Part rollercoaster and part psychological experiment, this mind-bending ride has a playful and devious twist. The more fear you feel, the faster it goes.

The idea

The Neurocoaster isn’t just a thrill ride. It is an immersive adventure into the bizarre world of mad scientist Dr. Brian Meyerkopf. At heart, Dr. Meyerkopf is a classic mad scientist character – except he’s living and working in present-day Silicon Valley. Imagine Dr. Frankenstein crossed with Elon Musk, which is surprisingly easy to do.

Dr. Meyerkopf isn’t evil per se. But, like any truly mad scientist, he has an obsession. In his case, it’s brains. He is mad about all matters grey matter – the stranger, the better, from telekinesis to mind-melding.

Within the world of the story, the Neurocoaster is just another of Meyerkopf’s weird and wonderful experiments – for which guests are volunteering as his test subjects. The journey begins with a dark ride experience that leads guests through Meyerkopf’s laboratory. Following this, they are prepped to take part in his experiment.

Once onboard the Neurocoaster, test subjects have nothing to fear but fear itself. Using biofeedback sensors, the ride can measure the emotions of passengers in real-time, which triggers it to go faster or slower – up to a maximum speed of 88 miles per hour. What’s more, it is designed to present test subjects with plenty to be fearful of. Featuring various loops and inversions, the contorted tracks weave in and out of Meyerkopf’s laboratory, as well as spiralling around and around the giant Tesla Coil that powers his research.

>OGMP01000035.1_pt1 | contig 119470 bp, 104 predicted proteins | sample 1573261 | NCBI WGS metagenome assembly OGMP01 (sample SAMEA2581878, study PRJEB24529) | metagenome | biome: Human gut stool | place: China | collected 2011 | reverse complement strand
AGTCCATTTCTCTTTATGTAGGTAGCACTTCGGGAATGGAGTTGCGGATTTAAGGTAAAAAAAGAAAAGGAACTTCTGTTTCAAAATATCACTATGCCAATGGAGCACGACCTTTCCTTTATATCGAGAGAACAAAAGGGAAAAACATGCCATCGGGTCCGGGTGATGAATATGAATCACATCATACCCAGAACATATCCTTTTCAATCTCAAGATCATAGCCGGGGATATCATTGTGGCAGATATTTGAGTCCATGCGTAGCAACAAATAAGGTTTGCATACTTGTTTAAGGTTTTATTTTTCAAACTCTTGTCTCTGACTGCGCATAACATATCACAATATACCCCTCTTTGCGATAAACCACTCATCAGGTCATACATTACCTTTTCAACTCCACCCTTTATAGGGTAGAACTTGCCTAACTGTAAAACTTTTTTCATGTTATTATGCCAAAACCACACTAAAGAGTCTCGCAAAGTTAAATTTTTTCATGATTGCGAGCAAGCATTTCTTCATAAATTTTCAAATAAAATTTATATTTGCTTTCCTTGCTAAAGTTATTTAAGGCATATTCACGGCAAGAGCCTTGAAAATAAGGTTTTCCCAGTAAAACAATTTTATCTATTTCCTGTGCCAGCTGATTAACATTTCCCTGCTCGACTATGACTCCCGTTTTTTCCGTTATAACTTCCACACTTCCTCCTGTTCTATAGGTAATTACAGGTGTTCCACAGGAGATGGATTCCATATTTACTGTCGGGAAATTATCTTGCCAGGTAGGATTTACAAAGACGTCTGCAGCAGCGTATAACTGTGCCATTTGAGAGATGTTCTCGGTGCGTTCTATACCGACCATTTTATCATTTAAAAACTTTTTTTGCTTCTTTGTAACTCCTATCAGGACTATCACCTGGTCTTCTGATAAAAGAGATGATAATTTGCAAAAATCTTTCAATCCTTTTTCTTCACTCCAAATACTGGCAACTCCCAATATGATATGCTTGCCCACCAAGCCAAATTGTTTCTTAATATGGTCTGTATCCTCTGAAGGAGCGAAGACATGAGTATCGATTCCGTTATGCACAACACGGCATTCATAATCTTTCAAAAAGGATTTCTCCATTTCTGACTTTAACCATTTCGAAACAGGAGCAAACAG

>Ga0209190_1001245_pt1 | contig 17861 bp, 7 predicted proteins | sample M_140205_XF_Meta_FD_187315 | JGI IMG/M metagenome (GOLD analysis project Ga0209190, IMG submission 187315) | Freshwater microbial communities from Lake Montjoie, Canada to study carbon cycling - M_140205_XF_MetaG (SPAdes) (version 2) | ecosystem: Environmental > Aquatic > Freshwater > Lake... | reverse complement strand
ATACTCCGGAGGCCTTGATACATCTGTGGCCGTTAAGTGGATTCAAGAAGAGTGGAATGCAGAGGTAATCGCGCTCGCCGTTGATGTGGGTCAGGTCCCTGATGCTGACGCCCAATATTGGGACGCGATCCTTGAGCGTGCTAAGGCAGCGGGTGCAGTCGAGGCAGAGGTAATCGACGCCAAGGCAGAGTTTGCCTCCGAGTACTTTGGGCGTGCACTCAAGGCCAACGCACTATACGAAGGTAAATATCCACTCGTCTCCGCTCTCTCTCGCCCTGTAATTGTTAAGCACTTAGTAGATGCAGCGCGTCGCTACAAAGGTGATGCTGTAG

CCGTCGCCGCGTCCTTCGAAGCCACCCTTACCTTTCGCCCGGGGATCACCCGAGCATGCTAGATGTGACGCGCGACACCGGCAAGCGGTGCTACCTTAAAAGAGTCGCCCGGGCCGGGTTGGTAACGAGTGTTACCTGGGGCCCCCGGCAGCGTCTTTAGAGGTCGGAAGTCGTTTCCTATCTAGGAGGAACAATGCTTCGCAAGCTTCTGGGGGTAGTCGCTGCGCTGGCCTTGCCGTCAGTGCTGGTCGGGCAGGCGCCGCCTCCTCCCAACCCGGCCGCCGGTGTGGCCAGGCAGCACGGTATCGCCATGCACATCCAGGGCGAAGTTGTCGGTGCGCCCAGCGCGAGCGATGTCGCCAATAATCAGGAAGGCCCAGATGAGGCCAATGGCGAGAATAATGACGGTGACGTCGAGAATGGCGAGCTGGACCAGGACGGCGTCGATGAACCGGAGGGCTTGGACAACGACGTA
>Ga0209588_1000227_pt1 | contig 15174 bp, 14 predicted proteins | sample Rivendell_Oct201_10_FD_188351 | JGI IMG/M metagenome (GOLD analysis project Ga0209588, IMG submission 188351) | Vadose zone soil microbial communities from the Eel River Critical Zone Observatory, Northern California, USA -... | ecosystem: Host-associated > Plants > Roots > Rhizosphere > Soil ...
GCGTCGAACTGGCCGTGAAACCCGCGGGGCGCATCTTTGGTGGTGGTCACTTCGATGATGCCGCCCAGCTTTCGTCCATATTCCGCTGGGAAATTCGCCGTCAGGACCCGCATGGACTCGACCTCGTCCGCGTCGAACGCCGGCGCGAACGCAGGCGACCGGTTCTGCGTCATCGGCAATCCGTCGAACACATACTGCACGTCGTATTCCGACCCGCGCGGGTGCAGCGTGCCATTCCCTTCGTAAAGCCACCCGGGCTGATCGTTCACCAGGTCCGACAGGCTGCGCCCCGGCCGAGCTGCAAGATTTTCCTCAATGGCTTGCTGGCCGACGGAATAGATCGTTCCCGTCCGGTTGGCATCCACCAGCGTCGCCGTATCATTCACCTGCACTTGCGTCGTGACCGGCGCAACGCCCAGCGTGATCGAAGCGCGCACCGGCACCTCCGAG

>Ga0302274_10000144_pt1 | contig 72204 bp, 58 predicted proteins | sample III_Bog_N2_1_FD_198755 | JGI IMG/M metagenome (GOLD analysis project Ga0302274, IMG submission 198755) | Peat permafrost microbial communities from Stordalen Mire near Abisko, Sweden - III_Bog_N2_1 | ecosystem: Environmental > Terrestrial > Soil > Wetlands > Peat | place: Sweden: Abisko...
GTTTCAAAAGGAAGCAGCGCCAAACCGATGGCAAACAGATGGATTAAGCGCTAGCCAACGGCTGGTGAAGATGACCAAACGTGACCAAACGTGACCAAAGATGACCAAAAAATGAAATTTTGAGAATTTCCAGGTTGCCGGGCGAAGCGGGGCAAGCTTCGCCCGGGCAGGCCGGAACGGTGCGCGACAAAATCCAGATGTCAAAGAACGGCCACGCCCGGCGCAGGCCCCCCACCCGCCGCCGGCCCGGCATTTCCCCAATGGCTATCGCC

At the end of the experiment, guests can view their test results and compare themselves with friends and family members.


Dr. Meyerkopf has dedicated his life to studying the brain. He believes a world of infinite possibilities lies waiting to be discovered inside our heads. This lifelong obsession began as a boy when Meyerkopf realised the brain was the only thing in the universe capable of thinking about itself. This was shortly followed by the realisation that it was also the only thing capable of thinking about thinking about itself and so on, until he gave himself a headache.

These days, Dr. Meyerkopf heads up Myerkopf Labs, the world’s most advanced laboratory for experimental neurological research. It is located in Deja Vista, on the outskirts of Silicon Valley. In 2017, he was honoured with a Nobel Prize nomination for his groundbreaking work towards finding a cure for earworms.

Due to his acute paranoia, Dr. Meyerkop distrusts most other scientists as he thinks they are trying to steal his research. This is why the majority of his co-workers are specially-trained gorillas.

These intelligent primates were all once test subjects who he handpicked to help out with his experiments. With their simian assistance, Dr. Meyerkopf conducts a wide array of cutting-edge research, including his latest brainchild, The Neurocoaster.

When Dr. Meyerkopf first conceived of The Neurocoaster, he was intrigued to see how it might affect the human psyche. He hoped its paradoxical engineering would rewire the brain to take control of its own emotions. But, so far, the results have been disappointing. There is very little evidence to suggest his experiment works – and if anything, it may very well have the opposite effect.

If it wasn’t for the crowds of test subjects volunteering every day, Dr. Meyerkopf might have abandoned the experiment long ago.


Concept by Simon Bird
Illustrations by Mohamed Skifati